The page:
• Send SMS on the status of goods to foreign trade participants at all stages of customs clearance – until 1 January 2019;
  • Launch an electronic (online) queue system for customs efficiency – until January 1, 2019;
  • Apply control equipment in line with international standards for the purpose of accelerating the movement of goods and transport means across the border customs check-points – until January 1, 2019;
  • Define simplified customs procedures of customs and tax authorities for foreign trade participants classified as a low risk group – until 1 December 2018;
  • Improve mechanisms to determine the customs value during customs formalities of imported goods – until 1 December 2018;
  • Simplify procedures for exports of agricultural products – until 1 October 2018.

Besides, the Action Plan also includes the improvement of external trade’s customs statistics in view of the international practice not later than October 1, 2018.

 

2.Structure and Dynamics of Foreign Trade [4]

During the first nine months of 2018 the foreign trade of Azerbaijan (exports plus imports) totaled $22,180,000,000, up $7,859,000,000, or 54.9 percent, from a year earlier.

 

 

Exports accounted for 64.4 percent of the value of Azerbaijan’s total foreign trade (as compared with 56.6 percent in the corresponding period of previous year), while imports accounted for percentile (as compared with 43.4 percent in the corresponding period of previous year) during the reporting period.

The foreign trade growth has been due chiefly to the volume of exports, which represented an increase of $6.131, or 78 percent of total trade growth, while imports captured $1.728 billion, or 22 percent, of total trade volume.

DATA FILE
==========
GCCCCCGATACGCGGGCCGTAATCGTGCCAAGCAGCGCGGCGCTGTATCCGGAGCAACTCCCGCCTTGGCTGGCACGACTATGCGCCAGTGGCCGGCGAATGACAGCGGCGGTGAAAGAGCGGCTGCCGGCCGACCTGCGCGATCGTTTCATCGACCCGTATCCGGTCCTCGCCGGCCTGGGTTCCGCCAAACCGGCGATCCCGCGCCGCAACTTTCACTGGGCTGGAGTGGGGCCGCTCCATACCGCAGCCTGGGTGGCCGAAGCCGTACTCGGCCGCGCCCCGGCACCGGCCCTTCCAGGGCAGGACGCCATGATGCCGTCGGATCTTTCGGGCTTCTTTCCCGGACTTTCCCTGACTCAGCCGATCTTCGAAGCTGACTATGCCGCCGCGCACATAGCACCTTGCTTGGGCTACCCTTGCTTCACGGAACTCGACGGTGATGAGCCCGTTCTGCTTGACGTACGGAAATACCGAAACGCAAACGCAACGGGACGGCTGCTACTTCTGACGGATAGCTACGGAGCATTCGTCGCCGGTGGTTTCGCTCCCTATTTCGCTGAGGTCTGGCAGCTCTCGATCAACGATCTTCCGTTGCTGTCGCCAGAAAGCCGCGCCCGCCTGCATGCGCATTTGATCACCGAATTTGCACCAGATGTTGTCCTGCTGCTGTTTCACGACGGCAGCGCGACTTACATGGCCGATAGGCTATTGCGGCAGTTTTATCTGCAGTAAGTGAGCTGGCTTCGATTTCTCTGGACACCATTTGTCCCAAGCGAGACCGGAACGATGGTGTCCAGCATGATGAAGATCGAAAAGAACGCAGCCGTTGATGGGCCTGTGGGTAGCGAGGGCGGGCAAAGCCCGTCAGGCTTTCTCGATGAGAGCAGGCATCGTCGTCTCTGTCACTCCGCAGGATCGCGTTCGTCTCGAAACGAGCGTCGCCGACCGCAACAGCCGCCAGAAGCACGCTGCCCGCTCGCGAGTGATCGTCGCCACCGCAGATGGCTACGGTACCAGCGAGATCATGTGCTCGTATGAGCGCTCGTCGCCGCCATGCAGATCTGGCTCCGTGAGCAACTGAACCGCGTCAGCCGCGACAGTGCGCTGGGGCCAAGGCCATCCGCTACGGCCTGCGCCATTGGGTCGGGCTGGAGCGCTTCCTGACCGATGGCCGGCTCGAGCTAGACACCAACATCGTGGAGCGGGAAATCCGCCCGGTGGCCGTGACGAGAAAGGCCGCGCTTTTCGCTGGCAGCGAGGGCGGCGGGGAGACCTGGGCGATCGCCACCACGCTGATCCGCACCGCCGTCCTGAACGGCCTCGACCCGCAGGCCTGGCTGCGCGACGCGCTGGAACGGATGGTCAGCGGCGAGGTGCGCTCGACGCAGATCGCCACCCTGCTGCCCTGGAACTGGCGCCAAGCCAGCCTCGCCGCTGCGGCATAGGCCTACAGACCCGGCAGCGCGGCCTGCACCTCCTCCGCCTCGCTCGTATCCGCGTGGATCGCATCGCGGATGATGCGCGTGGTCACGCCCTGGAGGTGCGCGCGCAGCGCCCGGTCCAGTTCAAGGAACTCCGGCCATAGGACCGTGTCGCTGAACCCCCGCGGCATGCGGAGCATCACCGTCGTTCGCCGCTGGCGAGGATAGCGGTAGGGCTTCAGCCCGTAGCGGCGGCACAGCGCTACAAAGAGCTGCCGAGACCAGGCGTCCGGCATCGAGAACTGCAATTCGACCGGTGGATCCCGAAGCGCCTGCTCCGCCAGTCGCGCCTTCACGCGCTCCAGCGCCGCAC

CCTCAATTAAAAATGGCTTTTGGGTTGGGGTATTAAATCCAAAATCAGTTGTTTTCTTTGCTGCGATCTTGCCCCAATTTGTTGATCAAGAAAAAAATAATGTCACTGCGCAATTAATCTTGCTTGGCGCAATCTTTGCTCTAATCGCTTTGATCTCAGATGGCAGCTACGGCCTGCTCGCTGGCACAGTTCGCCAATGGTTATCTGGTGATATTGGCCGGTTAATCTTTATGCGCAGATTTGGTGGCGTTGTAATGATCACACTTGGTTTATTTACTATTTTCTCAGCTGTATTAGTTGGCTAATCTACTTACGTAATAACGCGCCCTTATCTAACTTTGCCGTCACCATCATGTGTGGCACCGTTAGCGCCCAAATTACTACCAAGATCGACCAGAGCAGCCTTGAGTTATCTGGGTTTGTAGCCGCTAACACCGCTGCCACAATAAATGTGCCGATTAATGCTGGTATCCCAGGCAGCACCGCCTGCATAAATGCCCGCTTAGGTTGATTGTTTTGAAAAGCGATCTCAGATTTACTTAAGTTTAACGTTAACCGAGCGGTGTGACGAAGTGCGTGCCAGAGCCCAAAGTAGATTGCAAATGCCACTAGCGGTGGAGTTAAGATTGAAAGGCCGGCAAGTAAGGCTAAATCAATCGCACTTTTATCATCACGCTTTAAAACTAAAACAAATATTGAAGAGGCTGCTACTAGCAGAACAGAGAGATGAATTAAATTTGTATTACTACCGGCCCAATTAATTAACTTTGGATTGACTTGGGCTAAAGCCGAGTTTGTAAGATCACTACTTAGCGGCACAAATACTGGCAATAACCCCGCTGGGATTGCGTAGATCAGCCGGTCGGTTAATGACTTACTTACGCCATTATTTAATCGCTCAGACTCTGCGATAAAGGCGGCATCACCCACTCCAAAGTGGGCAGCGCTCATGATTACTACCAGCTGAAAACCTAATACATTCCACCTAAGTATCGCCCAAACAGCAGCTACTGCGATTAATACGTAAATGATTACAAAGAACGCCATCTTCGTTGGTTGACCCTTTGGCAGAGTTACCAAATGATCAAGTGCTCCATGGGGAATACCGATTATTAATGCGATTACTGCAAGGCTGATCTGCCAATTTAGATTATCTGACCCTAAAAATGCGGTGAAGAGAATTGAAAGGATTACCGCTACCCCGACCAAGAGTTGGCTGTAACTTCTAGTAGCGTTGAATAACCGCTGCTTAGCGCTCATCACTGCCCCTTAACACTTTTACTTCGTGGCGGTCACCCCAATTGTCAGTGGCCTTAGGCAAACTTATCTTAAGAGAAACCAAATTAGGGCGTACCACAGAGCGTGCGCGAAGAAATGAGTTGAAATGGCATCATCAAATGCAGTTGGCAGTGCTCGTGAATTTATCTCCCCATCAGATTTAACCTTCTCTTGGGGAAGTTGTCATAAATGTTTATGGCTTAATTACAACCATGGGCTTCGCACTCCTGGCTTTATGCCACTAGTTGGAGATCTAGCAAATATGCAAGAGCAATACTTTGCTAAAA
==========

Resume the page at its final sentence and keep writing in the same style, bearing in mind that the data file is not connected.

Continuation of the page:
• Analysis of the structure and dynamics of imports

Imports totaled $7.905 billion during the review period, up $1.728 billion, or 28 percent, from the same period of 2017. 

 

 

Public sector imports saw sharp growth. Whereas public sector imports totaled $823 million in the first nine months of 2017, they have increased $789 million, or 96 percent, to $1.612 billion during the first nine months of 2018. Public sector imports represented 20.4 percent of the value of all Azerbaijani imports (as compared with 13.3 percent in 2017). 45 percent and 55 percent of total imports growth, respectively, came from public and private sectors.

No major change in the geographical structure of imports can be seen during the reporting period. The European Union accounted for 21.1 percent of Azerbaijan’s total imports (as compared to 21.1 percent in 2017), while the Commonwealth of Independent States (CIS) 25 percent (as compared to 26.2 percent in 2017).

Machinery, mechanisms and electrical equipment have occupied a dominant position in the import commodity structure, accounting for 23.2 percent of total imports (as compared to 21.6 percent in 2017) during the reporting period.

 

 

The major change in the imports commodity structure was driven by a decline in the share of consumer goods, as well as an increase in the share of commodities for production and investment purposes. During the first nine months of 2018, commodities for the consumption of food and clothing by households accounted for 19.6 percent of total Azerbaijani imports, while this figure was 23.5 percent in 2017. The share of chemical products, metals and metal products, machinery, mechanisms and electrical equipment, and transport means rose from 52.5 percent to 57 percent.